How do you find a good area to invest in?

30 Replies

I am a new investor looking to find a good area to buy a property.  I live in the Bay Area and can not afford to start here and therefore need to research a good place to start.  

How do you find a good place to invest.

I would love to get a step by step process of how you go about this.

I am looking forward to the responses you get on this one.  I live in the Phoenix area and most of the properties in cities I would want to own rentals in are too expensive.  We started looking at smaller cities in northern Arizona. I am envious of those who can purchase properties in other parts of the country for $30-50k.  

@Josh Violette  and @Theresa Sanford  

Have you defined what your ideal property & market would look like?

For instance, I could say...

I want 3/2/2 SFR at a purchase price of not more than $200k with not more than $10k in rehab required.  The property needs to be in a B neighborhood or better and feed into elementary schools rated 7 or better on www.greatschools.org.  The neighborhood needs to be stable...not transitional & not declining.  The property should meet the 1% rule and have the potential to cash flow at least $300/mo net, with conventional financing.

If you can articulate the profile of your target property, then you can start narrowing down the markets that will meet your criteria.  There are properties in the DFW area that easily meet the criteria I just mentioned.  However, if you wanted to back that purchase price down to $150k, then you're going to start pushing the limits of what you can find in B neighborhoods OR you have to move into some of the outlying suburbs.

What are you looking for in properties?

Hattie is correct.  Ask yourself the following questions (among others):

1. What type of neighborhood do I want to invest in?  A, B, C?  (I would suggest staying away from D areas.)

2. What type of budget/price point are you looking at?

3. Do you want single family homes, duplexes, triplexes, 4-families, or larger properties?

4. How do you want to purchase -- cash, financed?

5. What type of return do you want?

6. Are you willing to do the research and make connections to an area that is not local to where you are?  (Realtor, property manager, etc.)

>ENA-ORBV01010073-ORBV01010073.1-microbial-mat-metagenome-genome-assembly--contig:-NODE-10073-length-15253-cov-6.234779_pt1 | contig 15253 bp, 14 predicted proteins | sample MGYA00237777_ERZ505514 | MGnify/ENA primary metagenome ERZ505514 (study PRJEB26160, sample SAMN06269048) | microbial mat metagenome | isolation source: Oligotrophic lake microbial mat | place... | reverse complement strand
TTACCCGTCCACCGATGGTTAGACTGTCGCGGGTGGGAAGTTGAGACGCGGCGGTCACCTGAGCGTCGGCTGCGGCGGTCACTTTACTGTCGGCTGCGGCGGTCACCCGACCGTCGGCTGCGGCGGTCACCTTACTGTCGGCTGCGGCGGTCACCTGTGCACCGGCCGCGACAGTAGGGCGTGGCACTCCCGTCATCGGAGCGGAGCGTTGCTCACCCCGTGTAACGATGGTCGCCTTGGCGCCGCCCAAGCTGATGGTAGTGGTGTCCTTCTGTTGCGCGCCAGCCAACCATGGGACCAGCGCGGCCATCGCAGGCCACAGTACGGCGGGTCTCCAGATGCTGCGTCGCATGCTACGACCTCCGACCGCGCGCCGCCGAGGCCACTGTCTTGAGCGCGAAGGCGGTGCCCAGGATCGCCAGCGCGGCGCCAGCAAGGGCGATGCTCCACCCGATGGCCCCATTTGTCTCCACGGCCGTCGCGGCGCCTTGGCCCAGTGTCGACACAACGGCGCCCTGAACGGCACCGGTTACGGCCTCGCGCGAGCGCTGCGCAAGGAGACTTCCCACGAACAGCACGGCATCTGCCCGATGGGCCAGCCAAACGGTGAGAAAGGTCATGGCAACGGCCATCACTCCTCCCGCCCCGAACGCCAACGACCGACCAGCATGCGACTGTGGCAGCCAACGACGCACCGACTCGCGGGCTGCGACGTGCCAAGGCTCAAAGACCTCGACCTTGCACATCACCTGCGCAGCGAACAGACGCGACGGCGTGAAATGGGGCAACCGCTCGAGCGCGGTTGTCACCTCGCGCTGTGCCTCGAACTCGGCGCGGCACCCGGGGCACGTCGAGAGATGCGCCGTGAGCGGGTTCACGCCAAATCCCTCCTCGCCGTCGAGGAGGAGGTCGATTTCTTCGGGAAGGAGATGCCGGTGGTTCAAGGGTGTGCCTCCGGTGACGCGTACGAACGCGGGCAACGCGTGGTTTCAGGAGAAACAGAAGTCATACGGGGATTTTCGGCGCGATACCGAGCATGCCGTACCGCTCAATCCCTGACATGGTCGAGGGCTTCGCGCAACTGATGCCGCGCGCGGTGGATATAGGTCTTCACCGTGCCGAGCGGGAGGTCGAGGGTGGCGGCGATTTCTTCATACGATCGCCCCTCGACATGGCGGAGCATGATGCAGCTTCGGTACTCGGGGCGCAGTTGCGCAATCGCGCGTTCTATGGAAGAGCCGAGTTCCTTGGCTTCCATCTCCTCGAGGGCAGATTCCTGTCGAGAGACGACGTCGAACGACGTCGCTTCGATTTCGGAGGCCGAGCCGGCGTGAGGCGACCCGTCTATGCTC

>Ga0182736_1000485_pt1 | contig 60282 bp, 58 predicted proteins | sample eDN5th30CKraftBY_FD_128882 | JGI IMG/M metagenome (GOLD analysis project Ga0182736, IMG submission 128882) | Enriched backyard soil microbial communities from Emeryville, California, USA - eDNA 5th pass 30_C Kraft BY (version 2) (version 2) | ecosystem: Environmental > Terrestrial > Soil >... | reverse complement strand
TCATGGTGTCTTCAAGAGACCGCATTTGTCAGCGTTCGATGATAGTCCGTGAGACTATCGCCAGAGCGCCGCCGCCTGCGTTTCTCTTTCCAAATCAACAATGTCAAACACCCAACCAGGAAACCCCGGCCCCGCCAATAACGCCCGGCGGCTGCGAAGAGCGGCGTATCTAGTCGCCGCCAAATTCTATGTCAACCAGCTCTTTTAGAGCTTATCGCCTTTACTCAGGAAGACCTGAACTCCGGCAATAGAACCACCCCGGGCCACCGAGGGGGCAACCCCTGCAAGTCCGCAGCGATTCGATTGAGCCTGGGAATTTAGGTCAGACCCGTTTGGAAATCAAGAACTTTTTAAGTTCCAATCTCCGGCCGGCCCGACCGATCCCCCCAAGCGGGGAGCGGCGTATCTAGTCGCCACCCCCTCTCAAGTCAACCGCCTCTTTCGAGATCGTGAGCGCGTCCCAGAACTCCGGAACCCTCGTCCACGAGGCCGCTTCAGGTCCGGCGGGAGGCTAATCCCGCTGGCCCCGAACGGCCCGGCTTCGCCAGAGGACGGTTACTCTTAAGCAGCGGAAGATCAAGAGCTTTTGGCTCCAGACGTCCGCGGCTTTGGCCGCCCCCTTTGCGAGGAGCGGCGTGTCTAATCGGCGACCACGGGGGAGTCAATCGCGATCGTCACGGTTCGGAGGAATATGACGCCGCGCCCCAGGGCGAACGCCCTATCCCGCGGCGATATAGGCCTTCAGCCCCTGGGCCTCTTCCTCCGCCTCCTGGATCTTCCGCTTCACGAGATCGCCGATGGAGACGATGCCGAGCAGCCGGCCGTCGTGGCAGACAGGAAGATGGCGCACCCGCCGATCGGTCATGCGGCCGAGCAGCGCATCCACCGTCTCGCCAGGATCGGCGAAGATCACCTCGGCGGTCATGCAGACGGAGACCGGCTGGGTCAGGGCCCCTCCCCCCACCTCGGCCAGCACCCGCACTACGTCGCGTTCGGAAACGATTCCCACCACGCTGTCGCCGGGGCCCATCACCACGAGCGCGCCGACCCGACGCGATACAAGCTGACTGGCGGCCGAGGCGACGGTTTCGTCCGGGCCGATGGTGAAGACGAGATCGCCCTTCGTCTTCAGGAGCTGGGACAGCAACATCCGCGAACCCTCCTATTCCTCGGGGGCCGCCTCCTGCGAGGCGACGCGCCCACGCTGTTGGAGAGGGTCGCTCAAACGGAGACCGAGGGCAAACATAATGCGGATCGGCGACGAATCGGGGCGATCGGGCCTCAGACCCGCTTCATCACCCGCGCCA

i think most investors start by owner occupying their own home?

@Theresa Sanford    my area has under $50k.  I have thought about owner occupying then i go look at the trulia crime statistics.  Investor i know his wife would only let him work work on a rental before noon.  Nother guy would wear a shirt said police on back so no one would mess with him.  I actually was siding a house heard someone get shot 3 blocks away.  

the fishing is definitely better on the other side of the lake.  Reading whereone guy said best advice he evergot was only invest in properties he could walk to

Thank you all for posting.

I want a 2 bed/2 bath single family for under 50K.   I have 15K to invest.  If I get a 50K property then I can put down 10K for the down payment and have 5K for getting it ready to rent/travel expenses ext.   I will get a loan from the bank for the remainder.  I am willing to research/travel to another state.   I want to make at least $300 in cash flow.  obviously I want to get into the best neighborhood that I can, but I realize that it will not be that nice at this price point. At the same time, I don't want to be in the ghetto ether.   I have researched this a lot and feel comfortable with the math, 2% rule, 50 rule ext.  I would love to get some recommendations on how you go about finding good city's/neighborhoods.  

@Josh Violette  

I can say confidently, there is little likelihood you will find anything in the DFW area at that price point.  You could probably find some MH's in the outlying areas that cash flow nicely.  Although, I don't know whether you would have interest in MH's.  Otherwise, in DFW you would be looking at either C- and below neighborhoods or properties needing extensive rehab.  You will probably be better served looking in the Midwest, Memphis, maybe even Georgia.